2There came a point when Stephen Mazibisa decided the $370 per month he was earning as a maths teacher in Bulawayo could no longer sustain his family. “That is what forced me to join the great trek to South Africa,” says the 37 year old. In October 2008, Mazibisa left for Johannesburg to teach at Thomas Mofolo Secondary School in Soweto, where he earned R19,500 ($1,950) per month. Getting work and residence permits was an expensive process, and he religiously sent between R8,000 to R10,000 to his family each month. The money he sent built an extension to his house and enrolled his two kids in private school. Before the FIFA World Cup in 2010, people frustrated by high unemployment rates vented their anger on foreigners. In a wave of xenophobic violence, Mazibisa saw his Nigerian neighbours beaten and raped. Mazibisa was assaulted by his students with a baseball bat, leaving him with head injuries and fractures to his arms. He spent almost two weeks in hospital. “What pained me most was none of my family members cared to visit me, but they all kept sending messages demanding money.” In January 2010, he packed his bags, and left Johannesburg without notifying the school authorities or his family. His family thought he had just come back for the weekend, and “all hell broke loose” when he told them he was back for good. “Instead of sympathising with me for the suffering I went through, I was subjected to insults.” He is now back in Bulawayo teaching maths and sociology at a private college. “The money may not be enough, but I am happy that I do not have to worry about personal security,” he said. “To me life is much more important. Financial benefits cannot compensate lost time being with your family.”security,” he said. “To me life is much more important. Financial benefits cannot compensate lost time being with your family.
Cameroonian farmer. After studying and working in the United States for 27 years, Cornelius Ndimba is back in the village of Ngeptang to run a plantation and set up a school.
It was difficult fitting in
3Tucked among the hills of Cameroon’s North West Region is Ngeptang, a lowly hamlet with a population hardly surpassing 2,500. Among them, Cornelius Ndimba sticks out. His fluent English, mannerisms and style of dress are different from those of his village peers. The 64-year-old is a returnee from the US, where he spent 27 years after leaving in 1983 to further his education. “I actually abandoned a job as retail manager with an oil company, Gulf Oil, to go gain experience so I could come back here and develop my community in my own way,” he says. “I was barely 25 years old when I left and, looking back, my community was in dire need of development. I believed going to study abroad would enable me to bring home solutions to our development drawbacks.” While in the US, he obtained a bachelor’s degree in education and a master’s in business administration. On the sidelines, he earned money as secondary and high school teacher, saving part for his return home. In 2008, while still in the US, he established a 15-hectare oil palm plantation in Ngeptang. The business has so far trained and permanently employed 15 villagers. During the harvest season, about 30 village youths are temporarily recruited. Now in Ngeptang, he spends part of his time offering lessons for free at the lone primary school. “It was difficult fitting in at first. No electricity, no internet, no pipe-borne water and so on. But my five kids and their mother, who is Cameroonian, are now used to the situation. My biggest challenge is implementing what I brought back knowledge-wise. I plan to start up a college here, but things unfold rather very slowly,” he says. “I made a very good choice to come back especially considering I lost my two parents while away, and then my elder brother. I think the village needed me to help in its development.”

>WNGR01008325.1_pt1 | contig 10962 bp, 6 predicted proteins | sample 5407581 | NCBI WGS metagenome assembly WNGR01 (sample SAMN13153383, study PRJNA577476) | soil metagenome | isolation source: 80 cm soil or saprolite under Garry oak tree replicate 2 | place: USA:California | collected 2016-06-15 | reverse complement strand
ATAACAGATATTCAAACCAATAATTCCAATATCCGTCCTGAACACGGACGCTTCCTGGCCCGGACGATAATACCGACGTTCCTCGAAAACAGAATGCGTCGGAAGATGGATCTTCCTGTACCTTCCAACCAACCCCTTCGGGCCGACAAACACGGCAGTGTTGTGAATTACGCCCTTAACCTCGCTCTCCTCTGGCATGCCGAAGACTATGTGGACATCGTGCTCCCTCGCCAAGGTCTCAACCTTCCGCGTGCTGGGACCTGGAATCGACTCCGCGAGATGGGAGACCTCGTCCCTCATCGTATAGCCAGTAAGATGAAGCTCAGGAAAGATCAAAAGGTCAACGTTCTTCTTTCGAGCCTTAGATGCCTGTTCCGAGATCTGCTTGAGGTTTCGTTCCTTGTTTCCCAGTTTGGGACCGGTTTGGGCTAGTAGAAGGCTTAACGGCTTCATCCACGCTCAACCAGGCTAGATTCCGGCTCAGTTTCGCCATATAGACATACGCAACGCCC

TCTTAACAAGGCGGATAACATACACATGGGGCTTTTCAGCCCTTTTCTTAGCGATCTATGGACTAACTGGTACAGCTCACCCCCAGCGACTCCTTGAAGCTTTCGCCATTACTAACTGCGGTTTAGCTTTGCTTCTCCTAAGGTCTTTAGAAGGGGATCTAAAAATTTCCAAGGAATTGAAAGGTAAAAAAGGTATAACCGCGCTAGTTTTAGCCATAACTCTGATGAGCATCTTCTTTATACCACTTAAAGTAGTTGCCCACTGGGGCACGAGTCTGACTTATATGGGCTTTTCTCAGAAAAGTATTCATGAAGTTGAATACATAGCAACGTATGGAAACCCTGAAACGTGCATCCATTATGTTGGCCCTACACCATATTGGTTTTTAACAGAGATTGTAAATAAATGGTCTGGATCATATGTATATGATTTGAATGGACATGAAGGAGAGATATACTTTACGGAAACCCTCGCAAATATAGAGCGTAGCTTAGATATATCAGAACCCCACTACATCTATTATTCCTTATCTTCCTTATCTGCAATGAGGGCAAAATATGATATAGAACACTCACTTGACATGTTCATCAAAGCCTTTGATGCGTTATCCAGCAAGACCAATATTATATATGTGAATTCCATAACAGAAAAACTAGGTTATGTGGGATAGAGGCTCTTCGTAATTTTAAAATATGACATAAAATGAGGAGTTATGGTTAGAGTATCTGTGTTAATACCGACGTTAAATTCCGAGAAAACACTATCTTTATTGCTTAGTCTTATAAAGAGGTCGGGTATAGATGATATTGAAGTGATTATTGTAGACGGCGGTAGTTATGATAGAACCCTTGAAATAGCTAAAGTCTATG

Libyan businessman, Mohammed Elkish was born in London and went to Benghazi to start a family in 2009. When the revolution began, he became a spokesman for the National Transitional Council
Things will straighten up
4When the revolution started, Mohammed Elkish was celebrating his marriage. The British Libyan, who worked in aviation sales and hospitality, most recently at London’s Heathrow Airport, had decided to move to Benghazi when the global economy began to stumble. “I wanted to get married and settle down,” he says, “and profit – and business – wise, Benghazi for me was much, much better than London. It’s an emerging market.” When the revolution against Muammar Gaddafi began in early 2011, Elkish considered leaving but decided to volunteer for the National Transitional Council, co-ordinating interactions between its leaders and the media. “I thought that my international expertise would come in handy, and it did,” he says. He has since opened a travel company, operating out of Benghazi, though moving felt like “starting from scratch”, he says, because all his contacts were in London. But there have also been downsides to moving. Following an operation, he has to return to London for regular check-ups because he prefers the quality of medical treatment there. “The medical sector in Libya needs upgrading and updating,” says Elkish. “There are excellent doctors but they don’t have the facilities.” In spite of this, he thinks he made the right choice. “I do not regret it. One way or another, things will straighten up. There was too much blood and lives lost for it all to go to waste.” But there have also been downsides to moving. Following an operation, he has to return to London for regular check-ups because he prefers the quality of medical treatment there. “The medical sector in Libya needs upgrading and updating,” says Elkish. “There are excellent doctors but they don’t have the facilities.” In spite of this, he thinks he made the right choice. “I do not regret it. One way or another, things will straighten